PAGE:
Directing a Cast of Hundreds

Teacher Recounts 2009 WLC® DVD Taping

Paul Olson conducts Boise, Idaho students in a segment for the WLC DVD.

Paul Olson, choir director at West Junior High School in Boise, Idaho, was elated to hear that MENC would once again produce the World’s Largest Concert® (WLC®) in 2009.

He was even more pleased that his proposal to tape a performance by Boise students for the WLC DVD was accepted. He worked with many of the Boise School District’s music teachers as well as district music coordinator Roger Lingle to produce the segment.

“(The WLC) is a great ‘PR’ event for us. I include my elementary feeders and sing together and that’s always a good thing. Happily the WLC is back,” Olson said.

Olson said the student’s favorite song to perform was “J’entends le Moulin,” about a working windmill. The staging for the song involved students lining up on the field to spell out the word “Boise.”

The 2009 WLC sing-along event, a highlight of Music In Our Schools Month®, will be March 12, 2009, at 1:00 p.m. Eastern Time. In addition to “J’entends le Moulin/I Hear the Windmill,” the 2009 concert program includes “An American Song,” “Ev’rybody Say Peace,” “Follow the Drinking Gourd,” “I’ll Make the Difference,” “It’s Our World,” “The Star Spangled Banner,” “There’s Magic in the Music,” and “Ulili E/The Sandpiper.”

Here are some additional questions and answers from the interview with Olson:

Q: The photos look as if the taping was quite an undertaking. What stadium did you film in?
A: We were in Bronco Stadium on the campus of Boise State (Idaho) University. Their “Blue Thunder Marching” lent us their podium. The BSU folks were very nice to turn on the lights since we couldn’t record during the middle of the day. It was a cold and rainy day. There had been a shower an hour earlier that made parts of the field sparkle wet. Didn’t rain on us but the wind made it feel cooler. Many of these kids had never been to the stadium, no less get to stand out on the blue turf. Most were giddy with excitement.

Our music coordinator for the district, Roger Lingle, had the megaphone up in the stands and relayed suggestions for fixing the spacing down to me. I had a mic and blasted out suggestions to the teachers on the field. Capital High School has quite the video program and they used two cameras in various positions to record. I played the CD from my podium through my sound system.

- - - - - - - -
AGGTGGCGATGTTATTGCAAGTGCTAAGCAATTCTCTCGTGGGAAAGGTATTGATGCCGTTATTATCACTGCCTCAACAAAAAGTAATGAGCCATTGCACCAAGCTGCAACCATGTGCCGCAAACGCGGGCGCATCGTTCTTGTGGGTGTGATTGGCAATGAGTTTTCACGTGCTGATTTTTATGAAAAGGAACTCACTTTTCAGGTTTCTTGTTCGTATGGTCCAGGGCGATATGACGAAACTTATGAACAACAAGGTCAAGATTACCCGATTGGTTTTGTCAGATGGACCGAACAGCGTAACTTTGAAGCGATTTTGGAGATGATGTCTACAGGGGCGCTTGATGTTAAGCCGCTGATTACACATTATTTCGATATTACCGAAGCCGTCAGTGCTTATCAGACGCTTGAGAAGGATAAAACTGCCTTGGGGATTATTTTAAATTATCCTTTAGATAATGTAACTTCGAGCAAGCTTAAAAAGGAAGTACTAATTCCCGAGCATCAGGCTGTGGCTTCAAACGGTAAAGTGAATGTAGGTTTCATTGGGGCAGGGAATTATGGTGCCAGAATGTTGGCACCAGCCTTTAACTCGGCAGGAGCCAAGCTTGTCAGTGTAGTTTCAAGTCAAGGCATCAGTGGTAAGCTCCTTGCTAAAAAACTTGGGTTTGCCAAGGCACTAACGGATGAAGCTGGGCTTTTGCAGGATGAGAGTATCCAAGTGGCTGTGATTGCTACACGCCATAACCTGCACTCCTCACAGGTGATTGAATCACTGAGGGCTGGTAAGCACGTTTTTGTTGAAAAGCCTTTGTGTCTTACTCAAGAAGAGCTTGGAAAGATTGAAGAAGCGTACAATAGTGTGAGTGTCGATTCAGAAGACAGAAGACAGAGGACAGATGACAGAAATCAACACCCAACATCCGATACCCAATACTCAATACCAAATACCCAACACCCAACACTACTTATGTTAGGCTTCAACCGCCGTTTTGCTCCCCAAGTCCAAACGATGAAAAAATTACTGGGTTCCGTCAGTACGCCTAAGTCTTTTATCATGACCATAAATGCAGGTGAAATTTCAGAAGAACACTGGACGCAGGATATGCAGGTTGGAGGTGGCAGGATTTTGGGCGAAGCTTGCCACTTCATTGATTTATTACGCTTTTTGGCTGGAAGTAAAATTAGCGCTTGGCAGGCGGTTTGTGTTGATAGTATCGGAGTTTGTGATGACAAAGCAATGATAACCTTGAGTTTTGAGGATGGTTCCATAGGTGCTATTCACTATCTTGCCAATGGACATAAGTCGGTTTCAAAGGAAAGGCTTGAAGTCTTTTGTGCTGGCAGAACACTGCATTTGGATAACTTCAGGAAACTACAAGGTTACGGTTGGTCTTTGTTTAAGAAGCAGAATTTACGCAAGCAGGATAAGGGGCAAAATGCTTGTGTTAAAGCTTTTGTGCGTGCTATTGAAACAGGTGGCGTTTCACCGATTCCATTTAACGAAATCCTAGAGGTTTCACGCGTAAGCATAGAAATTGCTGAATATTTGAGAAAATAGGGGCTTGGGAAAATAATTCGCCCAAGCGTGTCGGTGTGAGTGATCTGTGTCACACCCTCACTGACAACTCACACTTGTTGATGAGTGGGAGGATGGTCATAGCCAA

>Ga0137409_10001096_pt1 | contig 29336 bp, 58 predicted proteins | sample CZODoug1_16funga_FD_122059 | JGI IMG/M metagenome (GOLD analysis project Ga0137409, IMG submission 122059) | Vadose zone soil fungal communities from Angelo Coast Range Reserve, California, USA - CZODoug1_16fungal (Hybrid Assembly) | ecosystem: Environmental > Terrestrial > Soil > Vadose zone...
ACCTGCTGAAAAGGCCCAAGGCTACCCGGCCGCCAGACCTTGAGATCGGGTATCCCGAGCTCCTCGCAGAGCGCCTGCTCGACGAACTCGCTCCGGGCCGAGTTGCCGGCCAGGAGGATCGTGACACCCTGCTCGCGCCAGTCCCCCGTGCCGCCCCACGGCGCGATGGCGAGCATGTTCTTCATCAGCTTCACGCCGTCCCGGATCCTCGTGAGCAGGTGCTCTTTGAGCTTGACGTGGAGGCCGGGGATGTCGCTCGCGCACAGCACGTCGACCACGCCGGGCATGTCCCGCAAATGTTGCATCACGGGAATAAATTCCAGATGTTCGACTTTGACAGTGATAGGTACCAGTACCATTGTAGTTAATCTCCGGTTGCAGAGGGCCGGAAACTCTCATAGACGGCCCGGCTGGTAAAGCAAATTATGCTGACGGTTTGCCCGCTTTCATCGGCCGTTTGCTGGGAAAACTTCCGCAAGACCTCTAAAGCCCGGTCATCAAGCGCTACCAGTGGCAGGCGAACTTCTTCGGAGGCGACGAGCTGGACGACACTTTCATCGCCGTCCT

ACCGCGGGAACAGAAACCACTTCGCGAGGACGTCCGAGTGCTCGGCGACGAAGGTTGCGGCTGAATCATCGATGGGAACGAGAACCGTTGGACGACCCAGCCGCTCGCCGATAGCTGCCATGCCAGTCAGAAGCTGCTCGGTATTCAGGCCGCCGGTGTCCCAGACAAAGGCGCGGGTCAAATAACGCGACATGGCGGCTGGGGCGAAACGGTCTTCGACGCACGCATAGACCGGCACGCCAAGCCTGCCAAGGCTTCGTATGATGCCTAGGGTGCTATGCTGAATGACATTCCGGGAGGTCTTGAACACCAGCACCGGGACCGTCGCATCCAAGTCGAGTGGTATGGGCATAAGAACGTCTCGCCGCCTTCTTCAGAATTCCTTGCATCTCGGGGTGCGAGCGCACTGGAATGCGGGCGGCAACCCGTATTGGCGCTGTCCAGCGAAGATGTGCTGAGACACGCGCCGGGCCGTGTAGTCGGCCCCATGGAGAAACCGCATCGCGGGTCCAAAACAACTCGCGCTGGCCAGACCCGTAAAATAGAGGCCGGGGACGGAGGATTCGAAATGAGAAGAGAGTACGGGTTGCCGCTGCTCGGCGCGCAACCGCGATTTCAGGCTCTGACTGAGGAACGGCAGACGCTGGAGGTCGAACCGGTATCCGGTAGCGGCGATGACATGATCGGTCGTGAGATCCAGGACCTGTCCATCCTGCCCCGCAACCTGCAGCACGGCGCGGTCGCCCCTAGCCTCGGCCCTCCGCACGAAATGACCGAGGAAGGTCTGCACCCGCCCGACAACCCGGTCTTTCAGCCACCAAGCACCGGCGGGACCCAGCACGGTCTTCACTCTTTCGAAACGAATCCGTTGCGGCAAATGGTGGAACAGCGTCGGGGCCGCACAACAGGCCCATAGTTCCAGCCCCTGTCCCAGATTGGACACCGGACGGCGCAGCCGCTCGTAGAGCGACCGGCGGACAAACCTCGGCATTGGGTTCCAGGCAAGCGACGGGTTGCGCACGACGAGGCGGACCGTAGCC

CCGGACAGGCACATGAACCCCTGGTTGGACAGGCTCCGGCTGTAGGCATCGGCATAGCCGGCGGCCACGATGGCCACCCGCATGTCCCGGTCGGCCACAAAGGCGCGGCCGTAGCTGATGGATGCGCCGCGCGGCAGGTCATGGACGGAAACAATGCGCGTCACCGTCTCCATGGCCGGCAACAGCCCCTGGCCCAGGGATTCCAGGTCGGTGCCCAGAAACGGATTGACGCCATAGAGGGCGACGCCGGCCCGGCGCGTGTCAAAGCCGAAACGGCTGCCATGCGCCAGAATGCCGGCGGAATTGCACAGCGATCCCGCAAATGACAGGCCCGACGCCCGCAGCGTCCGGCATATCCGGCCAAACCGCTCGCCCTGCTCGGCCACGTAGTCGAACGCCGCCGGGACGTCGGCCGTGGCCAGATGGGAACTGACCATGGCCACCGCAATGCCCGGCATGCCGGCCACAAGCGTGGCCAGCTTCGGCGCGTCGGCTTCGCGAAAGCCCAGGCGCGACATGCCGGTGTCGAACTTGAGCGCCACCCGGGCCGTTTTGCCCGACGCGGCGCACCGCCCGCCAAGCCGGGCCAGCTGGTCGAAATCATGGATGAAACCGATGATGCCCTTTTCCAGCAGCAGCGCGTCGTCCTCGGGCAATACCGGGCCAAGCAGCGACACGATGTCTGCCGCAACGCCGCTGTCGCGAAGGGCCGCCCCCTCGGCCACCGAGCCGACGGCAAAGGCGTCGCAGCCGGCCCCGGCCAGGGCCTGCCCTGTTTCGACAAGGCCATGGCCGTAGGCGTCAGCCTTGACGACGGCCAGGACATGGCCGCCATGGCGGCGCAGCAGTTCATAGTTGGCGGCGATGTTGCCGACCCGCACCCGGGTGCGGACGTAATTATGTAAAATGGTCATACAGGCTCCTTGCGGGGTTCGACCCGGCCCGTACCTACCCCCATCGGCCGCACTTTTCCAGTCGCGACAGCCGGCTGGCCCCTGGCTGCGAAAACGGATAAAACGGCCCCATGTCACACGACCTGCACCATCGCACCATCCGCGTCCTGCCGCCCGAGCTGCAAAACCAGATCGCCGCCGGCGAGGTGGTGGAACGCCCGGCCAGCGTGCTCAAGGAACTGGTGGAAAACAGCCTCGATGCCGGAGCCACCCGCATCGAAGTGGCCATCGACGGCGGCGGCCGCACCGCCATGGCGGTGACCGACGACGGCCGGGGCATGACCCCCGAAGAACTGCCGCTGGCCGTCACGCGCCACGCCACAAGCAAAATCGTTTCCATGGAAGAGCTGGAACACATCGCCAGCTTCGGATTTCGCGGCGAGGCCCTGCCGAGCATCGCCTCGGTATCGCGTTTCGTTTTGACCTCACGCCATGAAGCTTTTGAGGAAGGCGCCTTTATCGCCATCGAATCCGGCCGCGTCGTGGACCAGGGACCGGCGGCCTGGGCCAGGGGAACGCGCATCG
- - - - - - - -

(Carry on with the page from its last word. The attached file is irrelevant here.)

Boise students enjoyed the taping at the football stadium.


Q: What song did your students perform and what was your biggest challenge in staging it ?
A: Their favorite was “J’entends le Moulin,” about a working windmill. The high school our school feeds into provided the pinwheel for the center of the “O” with blue table clothes I had made for a choir concert reception a few years ago. One of our high school band directors charted out the letters B O I S E with a code for each school and their letter. When a few kids couldn’t make it, we had to improvise and move some kids around. There were so many kids that the letters had to be bigger than the cameras could take in end to end. So we squeezed the letters from the 20-yard lines to the 25 yard lines. The “O” couldn’t squeeze because of the windmill inside so the “O” looks oversized.”


In Boise, students create a windmill inside the giant “O.”

Q: Do you have your school participate in the WLC each year?

A: This is our 4th or 5th WLC participation. We do it every couple of years or so. To advertise the WLC we have Channel 7 News come out at 5:00 in morning and we gather and sing the songs “on the 7’s”.
Every ten minutes they go to their remote weatherman in the field for an update. We make sure we’re singing every time he goes on the air from our gym or choir room. The kids have to be there dressed and ready by 5:00 am. But it’s fun if the parents catch a glimpse of their kid on TV. Every half hour they interview someone, either myself, the principal, music coordinator or superintendent.

Q: Approximately how many students participated? Do you have several choirs, or were there other students involved, too?
A. We had over 500 kids from 3 junior highs, 4 elementaries and 1 high school.

Roz Fehr, February 11, 2009. © MENC: The National Association for Music Education.